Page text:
The 2016 election is almost exactly one year away, and marijuana has already become a major topic in the campaign. Now, at least one candidate is throwing his weight behind full legalization.
Former Vermont Sen. Bernie Sanders said at a Democratic Party primary debate in October that he would probably vote “yes” if he lived in Nevada and had a chance to cast a ballot for statewide legalization next year. Later that month, he announced plans to reschedule cannabis under the Controlled Substances Act, a huge step toward legalization at the federal level.
CNN debate moderator Anderson Cooper pointedly asked Sanders whether he would vote for the legalization initiative in Nevada, the site of the debate. Sanders said he would.
“I suspect I would vote yes,” he said. “And I would vote yes because I am seeing in this country too many lives being destroyed for non-violent offenses. We have a criminal justice system that lets CEOs on Wall Street walk away, and yet we are imprisoning or giving jail sentences to young people who are smoking marijuana. I think we have to think through this war on drugs.”
Sanders only candidate to show full support for legalization
That stance has set the liberal senator apart from other candidates. Kentucky Sen. Rand Paul, a Republican, has come the closest to supporting full reform, but even he has held back from endorsing legalization for personal use. He also has no chance of winning. Sanders’ main Democratic competitor, former Secretary of State Hillary Rodham Clinton, said during the debate that she doesn’t support full reform, at least not yet.
That left Sanders with a great chance to stake new ground, and he took it. At a speech in late October, Sanders said he would like to reschedule cannabis under the CSA.
That 1970 law lists marijuana under “schedule 1,” the category reserved for drugs considered especially dangerous, especially addictive, and medically useless. Cannabis has been on this list since it was written, alongside heroin, LSD, and other hard drugs. For decades advocates have pushed in vain to reschedule it.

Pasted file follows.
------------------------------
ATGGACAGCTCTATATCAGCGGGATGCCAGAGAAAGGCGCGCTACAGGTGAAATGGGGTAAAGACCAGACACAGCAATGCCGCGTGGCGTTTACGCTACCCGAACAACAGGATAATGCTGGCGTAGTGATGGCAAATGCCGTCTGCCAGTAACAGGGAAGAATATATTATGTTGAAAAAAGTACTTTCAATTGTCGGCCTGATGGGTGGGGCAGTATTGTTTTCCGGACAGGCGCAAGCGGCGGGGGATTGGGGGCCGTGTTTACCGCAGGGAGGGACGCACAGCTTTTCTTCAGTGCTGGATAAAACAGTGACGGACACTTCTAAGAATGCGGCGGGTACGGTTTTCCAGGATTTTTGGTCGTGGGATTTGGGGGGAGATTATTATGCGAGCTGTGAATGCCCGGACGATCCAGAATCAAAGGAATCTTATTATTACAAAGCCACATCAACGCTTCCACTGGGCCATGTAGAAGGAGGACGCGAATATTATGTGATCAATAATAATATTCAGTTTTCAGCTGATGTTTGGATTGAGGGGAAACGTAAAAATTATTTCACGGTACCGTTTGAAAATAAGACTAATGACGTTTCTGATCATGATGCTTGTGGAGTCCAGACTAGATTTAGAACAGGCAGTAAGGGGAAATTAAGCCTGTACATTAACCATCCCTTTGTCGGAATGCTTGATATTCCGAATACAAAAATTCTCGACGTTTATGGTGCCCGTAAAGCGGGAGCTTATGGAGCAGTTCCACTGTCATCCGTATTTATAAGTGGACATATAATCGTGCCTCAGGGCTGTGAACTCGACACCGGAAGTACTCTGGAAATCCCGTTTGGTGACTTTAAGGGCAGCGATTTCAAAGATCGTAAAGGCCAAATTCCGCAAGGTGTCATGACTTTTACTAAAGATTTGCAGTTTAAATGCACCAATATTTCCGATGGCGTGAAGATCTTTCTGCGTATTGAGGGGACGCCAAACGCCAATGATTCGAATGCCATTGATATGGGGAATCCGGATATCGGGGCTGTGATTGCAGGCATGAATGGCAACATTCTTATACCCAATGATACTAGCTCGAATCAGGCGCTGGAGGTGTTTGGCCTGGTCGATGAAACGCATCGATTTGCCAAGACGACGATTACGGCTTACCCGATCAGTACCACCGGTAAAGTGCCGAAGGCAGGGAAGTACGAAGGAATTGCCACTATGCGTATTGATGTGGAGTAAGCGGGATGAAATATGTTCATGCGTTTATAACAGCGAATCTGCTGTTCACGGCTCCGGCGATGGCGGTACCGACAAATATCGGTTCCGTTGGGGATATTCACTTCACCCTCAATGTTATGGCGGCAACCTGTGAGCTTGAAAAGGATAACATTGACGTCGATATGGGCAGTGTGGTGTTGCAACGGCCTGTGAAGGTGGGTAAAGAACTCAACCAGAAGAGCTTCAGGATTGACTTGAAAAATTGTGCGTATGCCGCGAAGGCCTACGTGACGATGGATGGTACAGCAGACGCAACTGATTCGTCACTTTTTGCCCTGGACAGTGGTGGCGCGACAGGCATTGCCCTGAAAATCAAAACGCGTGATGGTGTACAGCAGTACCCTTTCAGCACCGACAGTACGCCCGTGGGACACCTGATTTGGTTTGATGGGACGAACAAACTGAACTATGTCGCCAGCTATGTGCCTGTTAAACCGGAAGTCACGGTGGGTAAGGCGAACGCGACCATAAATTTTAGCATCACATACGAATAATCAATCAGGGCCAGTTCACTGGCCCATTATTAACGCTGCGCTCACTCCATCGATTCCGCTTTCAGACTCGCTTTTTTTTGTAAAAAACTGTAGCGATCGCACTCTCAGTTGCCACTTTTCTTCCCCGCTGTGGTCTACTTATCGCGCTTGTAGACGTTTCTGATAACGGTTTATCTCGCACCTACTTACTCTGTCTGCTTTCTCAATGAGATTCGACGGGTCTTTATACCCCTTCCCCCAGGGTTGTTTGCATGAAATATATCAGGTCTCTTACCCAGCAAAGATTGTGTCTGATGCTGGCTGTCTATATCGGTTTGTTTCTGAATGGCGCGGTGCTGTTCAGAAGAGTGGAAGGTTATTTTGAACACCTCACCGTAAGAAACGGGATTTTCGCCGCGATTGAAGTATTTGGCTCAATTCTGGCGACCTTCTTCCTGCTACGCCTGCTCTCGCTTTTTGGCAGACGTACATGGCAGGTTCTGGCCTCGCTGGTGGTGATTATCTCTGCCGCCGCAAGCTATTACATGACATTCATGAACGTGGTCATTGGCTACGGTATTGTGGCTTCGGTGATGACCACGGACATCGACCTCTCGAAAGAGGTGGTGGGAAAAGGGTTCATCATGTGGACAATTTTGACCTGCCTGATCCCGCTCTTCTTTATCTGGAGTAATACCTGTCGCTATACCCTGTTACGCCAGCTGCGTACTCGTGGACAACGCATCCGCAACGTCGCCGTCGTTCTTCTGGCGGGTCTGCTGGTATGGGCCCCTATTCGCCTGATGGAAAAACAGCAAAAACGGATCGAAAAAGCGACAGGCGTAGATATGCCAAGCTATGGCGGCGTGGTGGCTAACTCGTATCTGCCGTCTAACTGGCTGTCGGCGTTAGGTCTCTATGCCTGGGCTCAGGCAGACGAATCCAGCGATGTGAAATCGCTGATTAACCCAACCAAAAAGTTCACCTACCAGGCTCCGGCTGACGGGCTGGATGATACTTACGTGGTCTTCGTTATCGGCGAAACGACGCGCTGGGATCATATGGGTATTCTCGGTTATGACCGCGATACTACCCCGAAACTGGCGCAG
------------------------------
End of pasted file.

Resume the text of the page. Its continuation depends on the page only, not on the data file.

Reducing cannabis to ‘schedule 2’ on CSA
Democratic Party Primary Debate, Oct. 13, 2015
Sanders’ strong support is a sign that could happen. Only Congress or the DEA – or both – could relist a controlled substance. President Barack Obama has begged off the issue, saying it is better left to Congress than the executive branch.
No other candidate has gone as far as Sanders, though former Maryland Gov. Martin O’Malley, also a Democrat, has proposed moving marijuana to schedule 2, alongside cocaine, methamphetamines, and other tightly regulated prescription drugs. Clinton says she wants to wait to see how reform plays out in the four states that have legalized.
During a speech at George Mason University Oct. 28, Sanders told students legalization is a matter of civil rights. Like many other politicians, he has complained that the nation’s criminal justice system is run amok. A recent FBI report concluded that an American is arrested on marijuana charges every minute.
“Too many Americans have seen their lives destroyed because they have criminal records as a result of marijuana use,” he said. “That’s wrong. That has got to change.”